Visiting your site sure brought back some
memories. Often i wished that i could point
to some ancient Key or dusty Collins or
carefully crafted breadboard 6L6 rig and say
"That's where i got my start", but no, it was
not to be.

I got my start being the new kid on the block
in a not-too-nice area of Philadelphia, newly
arrived from Germany, 1968. My father had
just retired from military service and we were
trying out our civilian legs. Well, at least, I
was, being chased by one street gang or
another, and getting my share of gang

I was turning 14 years old, and my parents
had already noticed how interested i was in
broadcast DX. Perhaps a pair of walkie talkies
might get this kid off the street and making
some friends.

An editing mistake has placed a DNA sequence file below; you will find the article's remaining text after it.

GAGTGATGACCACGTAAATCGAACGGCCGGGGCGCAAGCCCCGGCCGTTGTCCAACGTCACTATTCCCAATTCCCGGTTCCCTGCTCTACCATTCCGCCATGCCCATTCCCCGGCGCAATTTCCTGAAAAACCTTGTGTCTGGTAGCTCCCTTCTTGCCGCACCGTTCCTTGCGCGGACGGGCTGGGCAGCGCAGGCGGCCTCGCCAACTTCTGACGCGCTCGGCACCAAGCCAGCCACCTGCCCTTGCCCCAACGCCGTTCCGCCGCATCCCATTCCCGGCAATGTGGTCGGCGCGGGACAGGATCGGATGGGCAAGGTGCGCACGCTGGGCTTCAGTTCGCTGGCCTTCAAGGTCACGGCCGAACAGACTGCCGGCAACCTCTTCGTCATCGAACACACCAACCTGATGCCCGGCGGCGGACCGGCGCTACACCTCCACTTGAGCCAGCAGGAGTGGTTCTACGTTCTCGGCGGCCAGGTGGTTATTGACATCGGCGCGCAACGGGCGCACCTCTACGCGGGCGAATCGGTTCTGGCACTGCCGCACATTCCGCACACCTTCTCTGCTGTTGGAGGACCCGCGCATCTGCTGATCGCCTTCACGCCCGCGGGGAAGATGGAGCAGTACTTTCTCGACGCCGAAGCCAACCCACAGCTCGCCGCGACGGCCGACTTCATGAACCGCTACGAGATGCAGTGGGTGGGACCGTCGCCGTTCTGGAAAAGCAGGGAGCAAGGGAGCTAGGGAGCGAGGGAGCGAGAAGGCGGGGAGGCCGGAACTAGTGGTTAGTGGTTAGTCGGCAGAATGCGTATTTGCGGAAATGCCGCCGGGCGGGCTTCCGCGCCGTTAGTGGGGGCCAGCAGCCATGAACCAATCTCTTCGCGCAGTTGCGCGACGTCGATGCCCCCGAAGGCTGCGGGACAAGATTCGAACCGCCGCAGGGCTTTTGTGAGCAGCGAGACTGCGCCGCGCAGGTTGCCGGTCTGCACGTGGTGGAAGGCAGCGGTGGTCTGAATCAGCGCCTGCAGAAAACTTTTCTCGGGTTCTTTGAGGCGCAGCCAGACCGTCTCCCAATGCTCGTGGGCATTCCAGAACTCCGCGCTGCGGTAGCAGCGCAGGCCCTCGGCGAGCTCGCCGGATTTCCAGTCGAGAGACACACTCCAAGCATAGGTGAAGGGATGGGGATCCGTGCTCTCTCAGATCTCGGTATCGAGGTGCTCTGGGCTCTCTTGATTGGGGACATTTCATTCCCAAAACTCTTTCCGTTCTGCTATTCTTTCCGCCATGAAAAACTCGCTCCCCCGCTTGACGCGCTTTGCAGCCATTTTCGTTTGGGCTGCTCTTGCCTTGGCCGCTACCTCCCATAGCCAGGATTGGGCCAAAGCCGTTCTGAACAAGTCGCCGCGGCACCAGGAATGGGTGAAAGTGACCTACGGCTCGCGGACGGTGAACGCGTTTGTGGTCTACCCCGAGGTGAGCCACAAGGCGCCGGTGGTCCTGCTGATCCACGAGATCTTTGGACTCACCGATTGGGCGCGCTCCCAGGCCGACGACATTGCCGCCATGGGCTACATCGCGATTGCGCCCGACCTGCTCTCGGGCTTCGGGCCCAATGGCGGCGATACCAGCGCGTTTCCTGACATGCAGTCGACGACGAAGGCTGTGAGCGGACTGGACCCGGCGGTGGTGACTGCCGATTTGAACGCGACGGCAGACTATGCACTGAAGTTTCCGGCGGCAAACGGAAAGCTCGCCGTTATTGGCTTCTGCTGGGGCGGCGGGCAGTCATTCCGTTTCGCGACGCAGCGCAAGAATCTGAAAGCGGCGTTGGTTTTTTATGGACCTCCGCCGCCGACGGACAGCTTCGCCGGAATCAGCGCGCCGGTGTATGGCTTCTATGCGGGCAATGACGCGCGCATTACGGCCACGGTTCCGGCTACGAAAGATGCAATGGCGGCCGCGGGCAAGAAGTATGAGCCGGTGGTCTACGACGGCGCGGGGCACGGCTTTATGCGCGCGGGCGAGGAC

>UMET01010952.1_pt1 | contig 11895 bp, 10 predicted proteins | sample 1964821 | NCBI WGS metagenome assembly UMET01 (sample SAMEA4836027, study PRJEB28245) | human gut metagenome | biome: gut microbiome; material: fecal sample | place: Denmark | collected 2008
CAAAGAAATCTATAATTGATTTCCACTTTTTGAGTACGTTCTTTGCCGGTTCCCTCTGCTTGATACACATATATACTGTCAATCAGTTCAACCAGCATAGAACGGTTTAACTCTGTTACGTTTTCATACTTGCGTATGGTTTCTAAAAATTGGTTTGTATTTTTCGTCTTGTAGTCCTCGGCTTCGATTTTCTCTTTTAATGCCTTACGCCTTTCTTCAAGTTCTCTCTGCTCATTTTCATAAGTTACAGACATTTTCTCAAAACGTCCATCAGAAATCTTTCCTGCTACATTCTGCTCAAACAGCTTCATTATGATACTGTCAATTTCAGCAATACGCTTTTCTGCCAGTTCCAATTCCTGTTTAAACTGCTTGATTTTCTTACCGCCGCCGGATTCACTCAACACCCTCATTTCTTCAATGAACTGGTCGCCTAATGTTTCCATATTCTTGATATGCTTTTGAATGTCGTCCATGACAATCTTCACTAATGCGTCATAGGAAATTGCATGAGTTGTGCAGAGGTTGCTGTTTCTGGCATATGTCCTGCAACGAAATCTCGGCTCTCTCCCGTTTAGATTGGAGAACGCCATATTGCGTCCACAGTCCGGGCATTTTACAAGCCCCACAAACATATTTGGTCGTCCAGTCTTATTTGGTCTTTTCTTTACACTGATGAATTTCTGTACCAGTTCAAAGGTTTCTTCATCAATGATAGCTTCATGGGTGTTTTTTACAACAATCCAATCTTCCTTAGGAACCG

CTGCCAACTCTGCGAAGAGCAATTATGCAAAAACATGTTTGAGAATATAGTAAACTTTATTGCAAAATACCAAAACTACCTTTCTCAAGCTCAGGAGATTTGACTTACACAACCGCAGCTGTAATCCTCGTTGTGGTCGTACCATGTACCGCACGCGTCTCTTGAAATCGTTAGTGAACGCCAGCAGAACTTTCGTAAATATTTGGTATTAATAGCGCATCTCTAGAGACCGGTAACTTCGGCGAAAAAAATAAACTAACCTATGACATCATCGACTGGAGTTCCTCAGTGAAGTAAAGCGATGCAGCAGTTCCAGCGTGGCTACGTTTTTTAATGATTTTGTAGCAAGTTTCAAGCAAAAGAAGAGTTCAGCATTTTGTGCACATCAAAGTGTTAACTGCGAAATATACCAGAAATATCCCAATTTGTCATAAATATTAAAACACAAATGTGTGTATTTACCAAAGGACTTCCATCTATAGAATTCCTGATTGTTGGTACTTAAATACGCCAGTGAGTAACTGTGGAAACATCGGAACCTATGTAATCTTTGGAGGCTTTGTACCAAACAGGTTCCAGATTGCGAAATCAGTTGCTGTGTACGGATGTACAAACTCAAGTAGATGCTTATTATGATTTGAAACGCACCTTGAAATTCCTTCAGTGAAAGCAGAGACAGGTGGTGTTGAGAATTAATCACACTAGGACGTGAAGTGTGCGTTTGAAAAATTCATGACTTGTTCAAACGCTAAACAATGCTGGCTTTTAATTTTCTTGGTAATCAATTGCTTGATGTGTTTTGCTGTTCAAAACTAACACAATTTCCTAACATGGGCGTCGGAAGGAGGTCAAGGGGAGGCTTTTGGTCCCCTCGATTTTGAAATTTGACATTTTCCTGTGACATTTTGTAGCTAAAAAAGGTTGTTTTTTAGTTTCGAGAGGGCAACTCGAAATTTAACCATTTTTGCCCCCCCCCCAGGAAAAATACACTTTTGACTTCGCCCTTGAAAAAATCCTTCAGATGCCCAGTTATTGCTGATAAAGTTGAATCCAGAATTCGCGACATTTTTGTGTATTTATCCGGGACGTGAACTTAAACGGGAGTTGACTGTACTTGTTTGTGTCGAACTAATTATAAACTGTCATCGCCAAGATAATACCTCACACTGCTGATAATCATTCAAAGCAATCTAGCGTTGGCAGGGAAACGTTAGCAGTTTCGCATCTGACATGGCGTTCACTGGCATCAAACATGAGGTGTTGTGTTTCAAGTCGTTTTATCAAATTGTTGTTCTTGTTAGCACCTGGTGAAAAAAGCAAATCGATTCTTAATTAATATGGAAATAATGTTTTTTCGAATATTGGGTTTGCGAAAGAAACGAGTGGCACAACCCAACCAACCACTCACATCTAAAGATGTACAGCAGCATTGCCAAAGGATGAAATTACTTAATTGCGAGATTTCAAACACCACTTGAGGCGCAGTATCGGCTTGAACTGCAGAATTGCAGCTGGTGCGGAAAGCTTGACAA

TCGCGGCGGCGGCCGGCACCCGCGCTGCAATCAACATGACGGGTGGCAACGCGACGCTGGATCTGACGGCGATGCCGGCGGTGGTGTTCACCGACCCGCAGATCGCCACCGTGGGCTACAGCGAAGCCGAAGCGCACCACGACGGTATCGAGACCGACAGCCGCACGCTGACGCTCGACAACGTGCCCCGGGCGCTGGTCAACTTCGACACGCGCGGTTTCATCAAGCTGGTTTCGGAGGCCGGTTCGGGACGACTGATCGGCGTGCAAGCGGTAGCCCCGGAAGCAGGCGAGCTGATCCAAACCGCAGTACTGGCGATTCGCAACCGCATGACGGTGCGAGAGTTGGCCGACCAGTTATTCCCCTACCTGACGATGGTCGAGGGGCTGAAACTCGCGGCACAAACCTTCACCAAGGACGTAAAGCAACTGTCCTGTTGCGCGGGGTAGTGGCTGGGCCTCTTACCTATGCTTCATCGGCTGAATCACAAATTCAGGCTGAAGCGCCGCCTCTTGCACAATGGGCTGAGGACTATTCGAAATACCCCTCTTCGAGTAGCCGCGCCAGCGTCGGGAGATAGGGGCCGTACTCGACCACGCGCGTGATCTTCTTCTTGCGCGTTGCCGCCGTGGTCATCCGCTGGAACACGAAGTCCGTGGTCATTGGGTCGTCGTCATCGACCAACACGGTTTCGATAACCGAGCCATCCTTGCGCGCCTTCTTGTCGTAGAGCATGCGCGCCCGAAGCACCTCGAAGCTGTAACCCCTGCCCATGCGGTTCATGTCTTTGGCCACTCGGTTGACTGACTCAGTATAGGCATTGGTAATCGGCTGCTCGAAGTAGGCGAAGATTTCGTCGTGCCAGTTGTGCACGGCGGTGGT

So, for my 14th birthday i got a pair of Lloyds
4 transistor walkie talkies that got me . . .
well . . . about half a block.

Being superregenerative
receiver types, i could hear the whole CB band
and then some all at once. I was determined to
be able to cover the block. But how ? Better
antenna? Well, i stuck a coat-hangar out my
second floor bedroom window in our apartment.
That just got me more noise, but no better range.
So . . . more power! Yeah, snap on another 9v
Battery! Hmmm, almost got the block, now.
Snap on another. Hmmm . . . i definately have
the block covered. The kid in 'H' building across
the street can hear me on his DX-150 short-wave.

Well, more must be better, snap on a fourth ( 36
v into a 9v circuit!) then a 5th! I hit the PTT and
said "Is anybody there?" and a loud voice returned
and said "Did you say 'Yellow Bear'?"

"No" i said, half stunned that a real radio responded.

"Oh, sorry."